Nick Bilton put the FAA's claims regarding Kindles and airline avionics to the test. The result? They emit less EM interference than planes are required by law to withstand.
The F.A.A. requires that before a plane can be approved as safe, it must be able to withstand up to 100 volts per meter of electrical interference. When EMT Labs put an Amazon Kindle through a number of tests, the company consistently found that this e-reader emitted less than 30 microvolts per meter when in use. That's only 0.00003 of a volt.
"The power coming off a Kindle is completely minuscule and can't do anything to interfere with a plane," said Jay Gandhi, chief executive of EMT Labs, after going over the results of the test. "It's so low that it just isn't sending out any real interference."
We always knew that if gadgets were really a threat to avionics, we would not be allowed to bring them into the cabin at all. We know that many travelers keep on using them anyway, on the sly. Thanks to Bilton, the bare lie shines through a little brighter. But it leaves the question: why do these institutions insist on clinging to this particular line of security nonsense?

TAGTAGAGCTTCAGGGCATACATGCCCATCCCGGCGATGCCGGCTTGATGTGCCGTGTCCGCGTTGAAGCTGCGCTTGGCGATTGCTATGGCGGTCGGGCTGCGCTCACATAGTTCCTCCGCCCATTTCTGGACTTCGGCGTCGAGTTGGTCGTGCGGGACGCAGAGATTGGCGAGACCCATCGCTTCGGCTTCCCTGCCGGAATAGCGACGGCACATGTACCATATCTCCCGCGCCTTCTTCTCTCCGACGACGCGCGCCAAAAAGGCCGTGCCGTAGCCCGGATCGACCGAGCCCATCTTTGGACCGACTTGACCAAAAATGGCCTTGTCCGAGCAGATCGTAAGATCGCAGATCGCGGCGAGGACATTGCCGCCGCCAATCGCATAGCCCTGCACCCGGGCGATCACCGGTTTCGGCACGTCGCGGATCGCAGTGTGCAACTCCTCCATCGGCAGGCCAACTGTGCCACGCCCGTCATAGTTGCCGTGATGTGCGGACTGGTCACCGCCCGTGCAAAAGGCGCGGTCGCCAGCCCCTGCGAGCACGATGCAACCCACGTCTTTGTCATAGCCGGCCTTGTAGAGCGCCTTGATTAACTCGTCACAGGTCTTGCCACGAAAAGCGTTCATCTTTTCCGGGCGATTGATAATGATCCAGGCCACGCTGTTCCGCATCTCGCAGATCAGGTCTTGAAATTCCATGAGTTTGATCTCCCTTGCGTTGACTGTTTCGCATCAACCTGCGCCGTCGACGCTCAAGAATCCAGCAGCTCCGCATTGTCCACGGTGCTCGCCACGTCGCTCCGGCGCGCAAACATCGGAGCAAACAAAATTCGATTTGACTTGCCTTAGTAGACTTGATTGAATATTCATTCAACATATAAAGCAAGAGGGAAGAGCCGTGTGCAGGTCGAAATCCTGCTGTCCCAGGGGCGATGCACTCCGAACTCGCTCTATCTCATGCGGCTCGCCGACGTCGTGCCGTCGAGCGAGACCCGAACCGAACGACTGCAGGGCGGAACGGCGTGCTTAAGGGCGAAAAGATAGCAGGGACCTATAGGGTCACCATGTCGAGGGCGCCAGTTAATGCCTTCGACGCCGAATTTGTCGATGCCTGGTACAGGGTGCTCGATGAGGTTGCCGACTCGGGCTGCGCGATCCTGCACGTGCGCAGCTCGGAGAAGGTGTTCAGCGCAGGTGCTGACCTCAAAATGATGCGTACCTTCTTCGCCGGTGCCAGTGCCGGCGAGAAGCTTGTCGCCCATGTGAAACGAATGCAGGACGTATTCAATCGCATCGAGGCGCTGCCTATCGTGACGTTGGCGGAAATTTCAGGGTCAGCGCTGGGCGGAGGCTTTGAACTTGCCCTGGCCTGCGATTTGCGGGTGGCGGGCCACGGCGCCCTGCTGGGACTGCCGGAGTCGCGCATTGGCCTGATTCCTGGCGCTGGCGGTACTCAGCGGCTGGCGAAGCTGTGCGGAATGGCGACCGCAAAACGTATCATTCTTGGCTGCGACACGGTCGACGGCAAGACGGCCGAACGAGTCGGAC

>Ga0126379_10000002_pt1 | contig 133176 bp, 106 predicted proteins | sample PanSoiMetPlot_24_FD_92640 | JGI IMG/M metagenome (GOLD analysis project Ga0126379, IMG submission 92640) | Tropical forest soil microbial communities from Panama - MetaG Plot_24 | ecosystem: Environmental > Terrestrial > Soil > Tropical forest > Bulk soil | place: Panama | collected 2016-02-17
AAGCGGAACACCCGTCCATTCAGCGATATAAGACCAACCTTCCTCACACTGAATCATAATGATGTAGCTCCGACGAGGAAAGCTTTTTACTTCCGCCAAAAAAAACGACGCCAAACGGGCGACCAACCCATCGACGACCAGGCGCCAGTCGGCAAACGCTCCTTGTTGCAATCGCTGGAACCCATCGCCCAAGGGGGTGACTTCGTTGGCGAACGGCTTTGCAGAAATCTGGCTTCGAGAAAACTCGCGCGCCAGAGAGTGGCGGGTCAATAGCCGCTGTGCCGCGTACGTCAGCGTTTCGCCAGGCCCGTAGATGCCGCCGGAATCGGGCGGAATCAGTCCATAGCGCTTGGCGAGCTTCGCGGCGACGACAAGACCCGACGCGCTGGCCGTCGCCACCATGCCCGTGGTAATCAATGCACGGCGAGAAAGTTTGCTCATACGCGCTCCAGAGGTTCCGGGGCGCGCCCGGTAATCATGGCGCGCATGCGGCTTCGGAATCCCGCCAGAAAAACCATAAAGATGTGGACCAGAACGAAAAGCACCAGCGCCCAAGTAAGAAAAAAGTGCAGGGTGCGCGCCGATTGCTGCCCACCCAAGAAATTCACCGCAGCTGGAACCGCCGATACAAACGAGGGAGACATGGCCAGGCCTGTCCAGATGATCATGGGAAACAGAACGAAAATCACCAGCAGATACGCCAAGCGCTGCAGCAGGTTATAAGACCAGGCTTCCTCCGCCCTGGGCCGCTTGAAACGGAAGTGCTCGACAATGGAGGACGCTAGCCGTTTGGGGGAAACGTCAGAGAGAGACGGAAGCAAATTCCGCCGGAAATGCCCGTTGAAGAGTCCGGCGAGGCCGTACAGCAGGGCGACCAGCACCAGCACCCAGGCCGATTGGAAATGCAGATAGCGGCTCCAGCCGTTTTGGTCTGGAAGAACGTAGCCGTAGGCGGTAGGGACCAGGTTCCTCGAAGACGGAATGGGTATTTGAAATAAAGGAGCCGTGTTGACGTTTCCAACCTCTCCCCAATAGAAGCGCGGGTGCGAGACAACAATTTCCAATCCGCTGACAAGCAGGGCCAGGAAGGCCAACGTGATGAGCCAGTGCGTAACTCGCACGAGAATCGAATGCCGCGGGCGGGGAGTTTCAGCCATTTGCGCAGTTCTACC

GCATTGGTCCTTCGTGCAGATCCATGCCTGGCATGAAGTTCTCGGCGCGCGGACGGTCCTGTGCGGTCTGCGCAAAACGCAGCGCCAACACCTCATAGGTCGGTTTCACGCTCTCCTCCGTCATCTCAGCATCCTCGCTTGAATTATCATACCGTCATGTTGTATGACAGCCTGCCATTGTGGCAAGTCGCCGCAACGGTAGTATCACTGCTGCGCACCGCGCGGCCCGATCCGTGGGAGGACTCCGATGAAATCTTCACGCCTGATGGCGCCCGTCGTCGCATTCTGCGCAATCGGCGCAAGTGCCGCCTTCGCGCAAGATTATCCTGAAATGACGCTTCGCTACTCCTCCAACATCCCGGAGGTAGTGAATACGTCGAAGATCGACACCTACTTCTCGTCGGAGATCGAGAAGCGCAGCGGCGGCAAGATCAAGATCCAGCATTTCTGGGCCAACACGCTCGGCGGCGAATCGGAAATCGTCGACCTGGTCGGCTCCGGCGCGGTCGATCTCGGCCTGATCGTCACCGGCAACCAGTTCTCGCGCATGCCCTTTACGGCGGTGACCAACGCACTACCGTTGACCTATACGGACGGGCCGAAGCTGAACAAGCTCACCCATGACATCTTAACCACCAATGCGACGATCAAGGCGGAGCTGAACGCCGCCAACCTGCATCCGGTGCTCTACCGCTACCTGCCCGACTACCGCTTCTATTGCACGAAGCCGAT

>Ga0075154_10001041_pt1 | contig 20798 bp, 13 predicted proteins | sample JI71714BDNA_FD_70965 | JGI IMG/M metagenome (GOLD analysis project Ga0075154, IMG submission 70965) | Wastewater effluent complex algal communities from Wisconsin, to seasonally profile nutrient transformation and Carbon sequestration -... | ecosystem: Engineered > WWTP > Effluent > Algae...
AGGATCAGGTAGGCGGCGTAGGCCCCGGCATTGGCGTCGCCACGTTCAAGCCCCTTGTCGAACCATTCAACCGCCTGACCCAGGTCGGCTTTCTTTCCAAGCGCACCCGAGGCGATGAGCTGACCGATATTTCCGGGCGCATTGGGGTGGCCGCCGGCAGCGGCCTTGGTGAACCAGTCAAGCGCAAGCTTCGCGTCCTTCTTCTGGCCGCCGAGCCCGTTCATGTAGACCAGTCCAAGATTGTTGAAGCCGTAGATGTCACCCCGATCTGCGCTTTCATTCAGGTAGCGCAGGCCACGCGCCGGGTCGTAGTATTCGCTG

It's as it the standards in use were defined by some bureaucratic committee in the mists of history, rather than any reasonable application of the science involved.
I always suspected that these rules are a vestigial tail of policies contrived to protect the old racket of in-air phone calls and paid in-flight entertainment. Though the market for that stuff is dead, the rules lumber on.
Now, if you'll excuse me, I have to have my tinfoil hat steamed.